Welcome back to the Royal Mailbag! We had a ton of great questions, so let’s dive right in!
From Rob Hessing via the comments: Do you see any scenarios where the Kings might be able to trade into the 1st round, either via taking on a little contract or by flipping a couple of 2nd rounders?
Tim: I think it’s possible, but highly unlikely. If Harrison Barnes opts into his $25 million option, or the Kings sign him to a similar long-term deal, the front office will have about $37 million in cap space to play with, assuming they let all of their pending free agents walk. That’s just enough to snag a max-level player, something Vlade Divac would love to do after either a postseason run or just missing out on the playoffs. I don’t believe management will want to risk the opportunity (as unlikely as it will be) to sign someone to a maximum contract for a late first round pick.
From GhostRideVolvo via the comments: What are we going to do on draft lottery night now that the Kings are good?
Tim: Sooooooooooooooooooooooo if the Kings do miss the playoffs by a game or two and finish in 10th, they’ll have a 1% chance of sending
Zion Williamson the #1 overall pick to the Philadelphia 76ers and a 4.8% chance of handing a top-4 pick to the Boston Celtics. I’ll be a nervous wreck if we don’t land the 8th seed.
From Michael Mack via the comments: What do you think the offseason priority will be, assuming Barnes opts in or re-signs?
Tim: The beautiful thing about Vlade Divac’s maneuvers at the trade deadline is that the Kings no longer have any gaping holes in the roster, rather they have a few upgrades to tweak. First and foremost, the front office should seek to enhance the starting big man spot next to Marvin Bagley. He’s not quite a stretch-4 or a rim-protector at this point in his career, and finding someone who can somewhat fill both of those roles would be fantastic. Dewayne Dedmon may very well be my favorite target. The 29-year old boasts a block percentage of 3.4%, which is about equal to that of Bagley and far better than Cauley-Stein’s 2.1%, and is knocking down 39% of his 3.3 three-point attempts per game. A rotation of Dedmon, Bagley, Giles, and Bjelica would provide plenty of outside spacing for De’Aaron Fox, while not compromising the integrity of Sacramento’s interior defense.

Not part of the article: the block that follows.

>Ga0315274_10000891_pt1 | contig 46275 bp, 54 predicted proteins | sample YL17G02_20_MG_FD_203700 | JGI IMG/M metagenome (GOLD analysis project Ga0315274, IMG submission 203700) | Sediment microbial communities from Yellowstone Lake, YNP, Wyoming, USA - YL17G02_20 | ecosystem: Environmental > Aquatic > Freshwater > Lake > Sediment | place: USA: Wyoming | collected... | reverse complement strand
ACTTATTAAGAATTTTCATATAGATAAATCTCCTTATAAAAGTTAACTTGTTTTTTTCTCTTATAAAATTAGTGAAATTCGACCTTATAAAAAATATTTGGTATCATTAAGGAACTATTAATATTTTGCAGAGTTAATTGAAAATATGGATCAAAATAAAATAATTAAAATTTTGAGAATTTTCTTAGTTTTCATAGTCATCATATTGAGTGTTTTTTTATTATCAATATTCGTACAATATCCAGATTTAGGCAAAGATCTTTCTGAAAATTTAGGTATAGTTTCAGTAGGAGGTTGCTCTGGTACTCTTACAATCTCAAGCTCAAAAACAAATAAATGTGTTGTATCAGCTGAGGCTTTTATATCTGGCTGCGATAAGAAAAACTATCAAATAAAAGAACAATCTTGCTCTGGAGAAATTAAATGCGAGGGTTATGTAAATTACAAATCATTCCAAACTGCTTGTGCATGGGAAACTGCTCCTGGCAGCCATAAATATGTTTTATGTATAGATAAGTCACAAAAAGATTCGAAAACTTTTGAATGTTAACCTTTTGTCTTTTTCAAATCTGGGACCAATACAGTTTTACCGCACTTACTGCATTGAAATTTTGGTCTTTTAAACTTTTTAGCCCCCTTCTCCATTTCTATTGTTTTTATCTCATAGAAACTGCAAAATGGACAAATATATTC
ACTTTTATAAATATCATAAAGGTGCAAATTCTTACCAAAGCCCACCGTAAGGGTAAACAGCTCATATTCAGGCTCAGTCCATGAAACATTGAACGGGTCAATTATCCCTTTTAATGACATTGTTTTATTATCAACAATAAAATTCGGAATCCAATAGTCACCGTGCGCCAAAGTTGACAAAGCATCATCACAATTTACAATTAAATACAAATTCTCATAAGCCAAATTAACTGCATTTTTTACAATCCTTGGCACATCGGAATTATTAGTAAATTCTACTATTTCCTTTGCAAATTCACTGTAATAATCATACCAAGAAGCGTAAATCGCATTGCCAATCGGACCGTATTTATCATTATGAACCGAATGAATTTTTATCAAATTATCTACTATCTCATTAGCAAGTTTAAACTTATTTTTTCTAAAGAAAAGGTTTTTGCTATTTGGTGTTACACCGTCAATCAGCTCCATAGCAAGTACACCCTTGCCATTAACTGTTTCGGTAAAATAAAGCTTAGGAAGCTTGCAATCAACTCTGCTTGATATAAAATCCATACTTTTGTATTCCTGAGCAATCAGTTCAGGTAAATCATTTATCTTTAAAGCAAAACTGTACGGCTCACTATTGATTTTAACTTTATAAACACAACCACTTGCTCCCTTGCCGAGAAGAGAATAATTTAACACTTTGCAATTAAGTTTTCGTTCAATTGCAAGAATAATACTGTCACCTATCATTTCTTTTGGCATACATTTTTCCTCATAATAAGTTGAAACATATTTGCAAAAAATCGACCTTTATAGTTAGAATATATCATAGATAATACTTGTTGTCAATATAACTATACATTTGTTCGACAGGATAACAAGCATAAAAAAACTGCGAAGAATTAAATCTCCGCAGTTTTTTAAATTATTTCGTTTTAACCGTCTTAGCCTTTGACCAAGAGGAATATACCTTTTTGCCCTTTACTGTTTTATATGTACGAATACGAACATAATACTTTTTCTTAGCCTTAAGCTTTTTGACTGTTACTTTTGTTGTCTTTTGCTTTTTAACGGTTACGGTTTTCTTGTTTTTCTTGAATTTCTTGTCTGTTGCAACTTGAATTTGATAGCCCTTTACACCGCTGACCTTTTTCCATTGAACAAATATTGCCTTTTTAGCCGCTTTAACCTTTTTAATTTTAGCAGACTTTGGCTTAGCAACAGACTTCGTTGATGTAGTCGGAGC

Whatever amount is used to grab a quality big man will likely use up a significant portion of Vlade Divac’s remaining cap space. From there, a backup wing would serve the Kings nicely, and there will be quite a few semi-cheap options available: Garrett Temple, Mario Hezonja, Jared Dudley, Thabo Sefolosha, and several other non-starters. After that, it’s all about cheap signings for emergency depth, likely another big man and ball-handler.
From JerryandGrantstearswillcuremankind via the comments: How would your ideal minutes allocation look for our bigs now that we have Barnes that can slide in at the 4?
Tim: Let’s assume we’re getting 10 minutes per night of Harrison Barnes small-ball, so that leaves us 86 minutes to distribute to the rest of the rotation. Since Marvin Bagley returned from injury, he and Willie Cauley-Stein have been dead-even in minutes: 27 apiece. Now we’re down to 32. Those can be split between Nemanja Bjelica and Harry Giles, based purely on in-game performance and match-ups. Both players are inconsistent, so if Bjelly is knocking down shots, he can hang in the game; whereas Harry gets the minutes if he’s locked in and not fouling. I imagine we’ll see Dave Joerger continue to start Bjelica at the four, but his minutes will hover in the 10 – 18 range.
From Gravymonkey via the comments: In a similar fashion to Fox last year, will Bagley start coming off of the All-Star break?
Tim: I would’ve said yes to that question for the majority of the year, but I’m going to switch to no. The Kings are looking to push for the playoffs, and Dave Joerger tends to ride the lineups that are making him successful. He’s won 30 games with Cauley-Stein as the starting center, so I wouldn’t expect him to make a change anytime soon.
From Henry C via the comments: Assuming current quality of play, what$/yr would it take for Barnes to opt out of his final $25 million this summer and sign long-term?